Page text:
(1990). The hazard function is the product of two probabilities: the probability of
receiving a job offer and the probability of accepting job offer. We estimate a reduced
form model where the total effects of the variables on exiting unemployment is
estimated rather than their separate effects on the two probabilities.13
The slope of the hazard function reflects the nature of duration dependence. For
example, downward sloping hazard functions relate to negative duration dependence
and upward sloping hazard functions to positive duration dependence. Horizontal
hazard functions correspond to no duration dependence. Non-linear duration
13 Jenkins (2004).
dependence (e.g. some combination of positive and negative duration dependence) is
also possible, and this would correspond to a non-linear hazard function (e.g. an
Given the nature of our data, unemployment durations are grouped into discrete time
intervals (months). So, we estimate the probability of exiting unemployment in a
discrete time independent competing risks framework with flexible baseline hazard
rates. In addition, we take account of unobserved heterogeneity. Although few authors
have criticized the inclusion of an error term which is independent of both observed
heterogeneity and time, for example, Narendranathan and Stewart (1993a) and
Boheim and Taylor (2002), other studies like Tansel and Tasci (2005) have argued
that omission of unobserved factors result in inconsistent estimates. We report the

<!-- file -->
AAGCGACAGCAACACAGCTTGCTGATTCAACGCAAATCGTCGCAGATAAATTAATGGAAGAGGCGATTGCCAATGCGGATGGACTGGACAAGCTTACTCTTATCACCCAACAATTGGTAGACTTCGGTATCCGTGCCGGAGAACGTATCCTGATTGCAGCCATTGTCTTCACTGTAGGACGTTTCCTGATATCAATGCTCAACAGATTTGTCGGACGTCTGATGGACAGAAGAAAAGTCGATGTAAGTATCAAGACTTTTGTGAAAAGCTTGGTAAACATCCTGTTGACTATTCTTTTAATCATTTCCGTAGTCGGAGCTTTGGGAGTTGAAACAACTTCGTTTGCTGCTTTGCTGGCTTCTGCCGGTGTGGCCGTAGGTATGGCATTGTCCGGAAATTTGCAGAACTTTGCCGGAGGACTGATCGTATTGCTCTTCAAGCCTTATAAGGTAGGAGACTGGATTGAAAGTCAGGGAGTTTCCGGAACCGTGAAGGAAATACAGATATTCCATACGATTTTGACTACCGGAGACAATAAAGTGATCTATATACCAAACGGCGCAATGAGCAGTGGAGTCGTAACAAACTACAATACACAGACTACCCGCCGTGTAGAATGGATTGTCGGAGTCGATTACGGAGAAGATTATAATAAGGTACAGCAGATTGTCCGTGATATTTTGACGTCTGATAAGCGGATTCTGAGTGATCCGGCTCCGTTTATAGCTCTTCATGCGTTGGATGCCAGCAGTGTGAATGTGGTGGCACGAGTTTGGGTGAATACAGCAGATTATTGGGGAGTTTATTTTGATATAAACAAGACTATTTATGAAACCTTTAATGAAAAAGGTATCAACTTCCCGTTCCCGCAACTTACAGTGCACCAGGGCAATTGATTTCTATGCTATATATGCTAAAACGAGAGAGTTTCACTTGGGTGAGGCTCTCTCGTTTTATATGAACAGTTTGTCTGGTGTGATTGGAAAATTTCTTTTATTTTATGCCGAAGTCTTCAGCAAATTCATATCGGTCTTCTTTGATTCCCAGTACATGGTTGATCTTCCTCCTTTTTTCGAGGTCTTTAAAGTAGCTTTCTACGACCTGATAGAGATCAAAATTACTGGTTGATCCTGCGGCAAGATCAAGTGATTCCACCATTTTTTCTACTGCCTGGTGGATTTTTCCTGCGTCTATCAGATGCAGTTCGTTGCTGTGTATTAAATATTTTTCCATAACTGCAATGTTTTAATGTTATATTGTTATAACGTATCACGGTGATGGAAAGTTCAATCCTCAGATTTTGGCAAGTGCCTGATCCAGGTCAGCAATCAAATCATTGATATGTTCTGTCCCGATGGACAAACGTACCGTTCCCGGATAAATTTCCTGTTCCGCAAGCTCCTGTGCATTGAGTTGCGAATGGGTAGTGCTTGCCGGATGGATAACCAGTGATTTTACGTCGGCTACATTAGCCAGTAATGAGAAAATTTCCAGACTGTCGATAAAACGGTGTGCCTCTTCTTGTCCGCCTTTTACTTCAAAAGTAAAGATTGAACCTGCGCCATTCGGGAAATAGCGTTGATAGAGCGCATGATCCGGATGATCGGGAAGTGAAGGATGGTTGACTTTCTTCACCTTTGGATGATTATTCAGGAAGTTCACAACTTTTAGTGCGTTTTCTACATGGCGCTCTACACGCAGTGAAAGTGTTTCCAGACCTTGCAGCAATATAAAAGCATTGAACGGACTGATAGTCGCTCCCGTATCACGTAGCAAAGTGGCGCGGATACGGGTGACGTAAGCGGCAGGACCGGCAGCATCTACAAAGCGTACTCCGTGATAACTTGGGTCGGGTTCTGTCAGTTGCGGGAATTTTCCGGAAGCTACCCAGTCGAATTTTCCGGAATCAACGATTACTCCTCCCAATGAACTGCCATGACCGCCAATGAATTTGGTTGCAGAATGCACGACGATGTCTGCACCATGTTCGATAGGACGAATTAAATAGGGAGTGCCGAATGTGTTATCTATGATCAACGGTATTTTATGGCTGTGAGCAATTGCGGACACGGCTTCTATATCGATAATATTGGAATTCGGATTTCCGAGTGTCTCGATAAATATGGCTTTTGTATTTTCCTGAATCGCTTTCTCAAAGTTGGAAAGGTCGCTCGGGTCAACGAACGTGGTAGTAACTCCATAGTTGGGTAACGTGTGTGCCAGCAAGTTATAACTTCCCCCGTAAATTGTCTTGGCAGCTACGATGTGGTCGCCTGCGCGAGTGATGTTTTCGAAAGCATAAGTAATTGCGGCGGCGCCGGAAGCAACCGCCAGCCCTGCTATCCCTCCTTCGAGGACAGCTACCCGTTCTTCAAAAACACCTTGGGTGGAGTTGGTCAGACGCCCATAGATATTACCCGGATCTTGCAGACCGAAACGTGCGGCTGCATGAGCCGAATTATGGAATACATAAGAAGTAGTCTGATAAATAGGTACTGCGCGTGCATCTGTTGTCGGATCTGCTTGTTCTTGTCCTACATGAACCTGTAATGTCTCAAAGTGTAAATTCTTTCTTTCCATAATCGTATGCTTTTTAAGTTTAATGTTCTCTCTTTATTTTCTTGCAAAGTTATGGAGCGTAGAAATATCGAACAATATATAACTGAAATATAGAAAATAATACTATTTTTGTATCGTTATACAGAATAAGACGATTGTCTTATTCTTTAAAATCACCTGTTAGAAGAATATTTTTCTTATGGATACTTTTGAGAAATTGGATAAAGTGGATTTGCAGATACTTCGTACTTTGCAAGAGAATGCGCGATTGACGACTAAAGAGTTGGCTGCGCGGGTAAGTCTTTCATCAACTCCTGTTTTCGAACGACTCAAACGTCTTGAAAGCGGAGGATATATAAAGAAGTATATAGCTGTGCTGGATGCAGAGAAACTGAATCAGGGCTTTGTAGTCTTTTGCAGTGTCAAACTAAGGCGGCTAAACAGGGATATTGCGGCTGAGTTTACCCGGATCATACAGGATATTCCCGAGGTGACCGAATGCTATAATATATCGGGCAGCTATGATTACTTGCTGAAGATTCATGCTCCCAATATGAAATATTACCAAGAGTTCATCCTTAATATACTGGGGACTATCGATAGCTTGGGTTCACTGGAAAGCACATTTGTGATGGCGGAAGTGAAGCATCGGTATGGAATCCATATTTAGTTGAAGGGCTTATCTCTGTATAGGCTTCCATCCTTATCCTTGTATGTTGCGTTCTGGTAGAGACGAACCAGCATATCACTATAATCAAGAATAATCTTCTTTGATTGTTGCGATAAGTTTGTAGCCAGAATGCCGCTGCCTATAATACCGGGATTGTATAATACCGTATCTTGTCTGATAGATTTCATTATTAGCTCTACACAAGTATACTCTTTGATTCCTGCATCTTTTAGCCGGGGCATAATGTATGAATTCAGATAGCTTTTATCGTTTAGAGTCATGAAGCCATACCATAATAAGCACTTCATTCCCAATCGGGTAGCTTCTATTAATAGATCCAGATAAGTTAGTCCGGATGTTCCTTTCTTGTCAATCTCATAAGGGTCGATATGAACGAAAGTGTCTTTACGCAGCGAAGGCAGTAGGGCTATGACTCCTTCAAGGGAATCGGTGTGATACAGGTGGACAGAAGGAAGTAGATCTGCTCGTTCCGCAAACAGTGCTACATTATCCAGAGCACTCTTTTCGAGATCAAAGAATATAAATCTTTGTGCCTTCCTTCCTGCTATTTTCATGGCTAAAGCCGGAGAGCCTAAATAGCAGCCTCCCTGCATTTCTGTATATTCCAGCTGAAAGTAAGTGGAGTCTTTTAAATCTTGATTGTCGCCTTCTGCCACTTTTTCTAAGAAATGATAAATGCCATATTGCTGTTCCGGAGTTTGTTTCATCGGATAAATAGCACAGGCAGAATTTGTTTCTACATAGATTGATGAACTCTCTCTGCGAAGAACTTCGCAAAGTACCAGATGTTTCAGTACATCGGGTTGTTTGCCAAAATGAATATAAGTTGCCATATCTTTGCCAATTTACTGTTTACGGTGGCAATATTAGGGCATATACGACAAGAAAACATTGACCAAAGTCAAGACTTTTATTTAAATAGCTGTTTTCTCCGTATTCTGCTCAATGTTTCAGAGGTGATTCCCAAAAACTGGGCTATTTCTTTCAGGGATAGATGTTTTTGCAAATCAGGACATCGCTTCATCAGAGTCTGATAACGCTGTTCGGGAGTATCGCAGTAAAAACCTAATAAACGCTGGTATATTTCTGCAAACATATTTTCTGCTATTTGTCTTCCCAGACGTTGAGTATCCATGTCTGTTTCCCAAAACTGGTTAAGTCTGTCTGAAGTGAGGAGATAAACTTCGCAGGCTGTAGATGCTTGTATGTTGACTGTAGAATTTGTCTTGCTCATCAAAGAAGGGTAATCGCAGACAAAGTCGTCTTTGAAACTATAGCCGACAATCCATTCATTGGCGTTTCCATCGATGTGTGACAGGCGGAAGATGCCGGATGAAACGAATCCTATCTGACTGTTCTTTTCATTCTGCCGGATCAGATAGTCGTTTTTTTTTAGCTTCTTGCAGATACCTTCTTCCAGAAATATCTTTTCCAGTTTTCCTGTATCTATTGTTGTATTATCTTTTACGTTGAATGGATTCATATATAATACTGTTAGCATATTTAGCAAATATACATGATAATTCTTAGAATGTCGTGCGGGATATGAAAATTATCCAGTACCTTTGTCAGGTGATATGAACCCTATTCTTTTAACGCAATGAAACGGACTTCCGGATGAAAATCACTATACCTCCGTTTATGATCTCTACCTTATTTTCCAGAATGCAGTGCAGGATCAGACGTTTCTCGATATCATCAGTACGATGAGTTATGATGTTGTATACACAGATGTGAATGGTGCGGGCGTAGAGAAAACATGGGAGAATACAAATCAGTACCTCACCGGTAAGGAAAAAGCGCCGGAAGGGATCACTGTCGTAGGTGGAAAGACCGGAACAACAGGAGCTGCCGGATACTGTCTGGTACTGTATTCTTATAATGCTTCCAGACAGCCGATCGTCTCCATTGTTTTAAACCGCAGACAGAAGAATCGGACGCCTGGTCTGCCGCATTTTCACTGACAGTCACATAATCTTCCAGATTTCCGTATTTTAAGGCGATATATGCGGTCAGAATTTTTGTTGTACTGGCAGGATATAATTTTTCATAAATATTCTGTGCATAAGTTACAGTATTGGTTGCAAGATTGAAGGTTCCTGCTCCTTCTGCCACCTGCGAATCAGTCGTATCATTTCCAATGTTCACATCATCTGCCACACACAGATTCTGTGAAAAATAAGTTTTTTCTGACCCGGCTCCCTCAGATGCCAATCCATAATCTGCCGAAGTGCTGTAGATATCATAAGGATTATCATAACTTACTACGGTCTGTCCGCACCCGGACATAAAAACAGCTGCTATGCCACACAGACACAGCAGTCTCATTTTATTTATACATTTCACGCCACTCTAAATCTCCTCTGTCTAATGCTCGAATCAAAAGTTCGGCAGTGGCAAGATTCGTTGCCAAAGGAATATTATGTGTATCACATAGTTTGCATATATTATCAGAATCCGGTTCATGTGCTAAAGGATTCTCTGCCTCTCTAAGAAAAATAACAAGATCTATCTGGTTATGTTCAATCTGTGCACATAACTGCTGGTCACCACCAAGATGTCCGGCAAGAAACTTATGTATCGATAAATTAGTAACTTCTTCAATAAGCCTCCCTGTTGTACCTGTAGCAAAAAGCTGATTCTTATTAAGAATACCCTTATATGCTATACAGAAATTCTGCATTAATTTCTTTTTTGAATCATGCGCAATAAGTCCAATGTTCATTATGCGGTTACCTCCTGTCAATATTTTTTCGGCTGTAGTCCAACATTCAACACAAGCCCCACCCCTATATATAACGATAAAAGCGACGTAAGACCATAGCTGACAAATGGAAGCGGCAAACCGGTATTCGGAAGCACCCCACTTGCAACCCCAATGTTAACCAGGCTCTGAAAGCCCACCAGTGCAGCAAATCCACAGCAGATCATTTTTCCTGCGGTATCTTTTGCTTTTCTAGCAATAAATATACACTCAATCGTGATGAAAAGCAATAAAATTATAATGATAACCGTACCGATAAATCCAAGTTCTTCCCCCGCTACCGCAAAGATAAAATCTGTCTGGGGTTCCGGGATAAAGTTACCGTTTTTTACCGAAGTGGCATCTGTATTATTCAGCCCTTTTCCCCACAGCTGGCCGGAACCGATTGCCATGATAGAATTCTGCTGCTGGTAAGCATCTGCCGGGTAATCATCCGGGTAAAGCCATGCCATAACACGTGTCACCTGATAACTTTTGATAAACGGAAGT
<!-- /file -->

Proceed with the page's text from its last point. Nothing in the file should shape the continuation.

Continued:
estimates with and without unobserved heterogeneity.
Based on Jenkins (2004), we estimate a maximum likelihood two discrete time
(grouped duration data) proportional hazards regression models: (1) the Prentice-
Gloeckler (1978) model; and (2) the Prentice-Gloeckler (1978) model incorporating a
gamma mixture distribution to summarize unobserved individual heterogeneity, as
proposed by Meyer (1990). We chose a parametric specification for duration
dependence log (t) to capture the duration dependence.14 For further details of the
models, see Jenkins (2004).
In model 1, the discrete time hazard rate for person i in the time interval j to leave
unemployment to a certain state can be written as:
where Xij is a set of covariates,
are the coefficients to be estimated, and
(t) is the
functional form of how the duration of the spell affects the hazard rate assumed to be
exp(t). The covariates used include individual characteristics such as gender, level of
14 We have also experimented with other specifications such as piece wise constant duration intervals,
and duration dummies. However, neither of those specifications suited the data.
education, and age at start of unemployment. To capture local labor market
conditions15 we use regional dummies and the year unemployment started.
Model 2 incorporates a Gamma distributed random variable to describe unobserved
(or omitted) heterogeneity between individuals. The discrete-time hazard function is:
where εi is a Gamma distributed random variable with unit mean and variance σ
We distinguish between two different exit destinations from unemployment namely –
to public sector employment, and to private sector employment. These are referred to
as two independent competing risks, where the log likelihood can be split into the sum
of its risk-specific hazards (Lancaster, 1990). In such a model observations which exit
to a different destination are treated as censored.
For this part of the empirical analysis we use the 1998 ELMS only since the 1988